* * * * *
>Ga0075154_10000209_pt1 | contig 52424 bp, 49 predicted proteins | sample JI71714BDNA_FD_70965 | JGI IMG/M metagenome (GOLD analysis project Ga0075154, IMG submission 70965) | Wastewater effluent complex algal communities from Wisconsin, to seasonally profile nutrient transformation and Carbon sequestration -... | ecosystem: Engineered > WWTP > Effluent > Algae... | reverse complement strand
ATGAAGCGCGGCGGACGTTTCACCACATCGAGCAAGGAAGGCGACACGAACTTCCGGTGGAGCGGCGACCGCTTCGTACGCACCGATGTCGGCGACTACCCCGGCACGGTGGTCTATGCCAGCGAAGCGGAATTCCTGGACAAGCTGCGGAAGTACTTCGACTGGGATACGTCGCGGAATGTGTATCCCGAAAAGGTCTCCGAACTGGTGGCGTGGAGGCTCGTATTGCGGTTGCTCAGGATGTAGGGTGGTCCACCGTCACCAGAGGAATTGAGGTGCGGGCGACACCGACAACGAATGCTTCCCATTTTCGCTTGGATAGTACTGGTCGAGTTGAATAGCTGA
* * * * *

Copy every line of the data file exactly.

>Ga0075154_10000209_pt1 | contig 52424 bp, 49 predicted proteins | sample JI71714BDNA_FD_70965 | JGI IMG/M metagenome (GOLD analysis project Ga0075154, IMG submission 70965) | Wastewater effluent complex algal communities from Wisconsin, to seasonally profile nutrient transformation and Carbon sequestration -... | ecosystem: Engineered > WWTP > Effluent > Algae... | reverse complement strand
ATGAAGCGCGGCGGACGTTTCACCACATCGAGCAAGGAAGGCGACACGAACTTCCGGTGGAGCGGCGACCGCTTCGTACGCACCGATGTCGGCGACTACCCCGGCACGGTGGTCTATGCCAGCGAAGCGGAATTCCTGGACAAGCTGCGGAAGTACTTCGACTGGGATACGTCGCGGAATGTGTATCCCGAAAAGGTCTCCGAACTGGTGGCGTGGAGGCTCGTATTGCGGTTGCTCAGGATGTAGGGTGGTCCACCGTCACCAGAGGAATTGAGGTGCGGGCGACACCGACAACGAATGCTTCCCATTTTCGCTTGGATAGTACTGGTCGAGTTGAATAGCTGA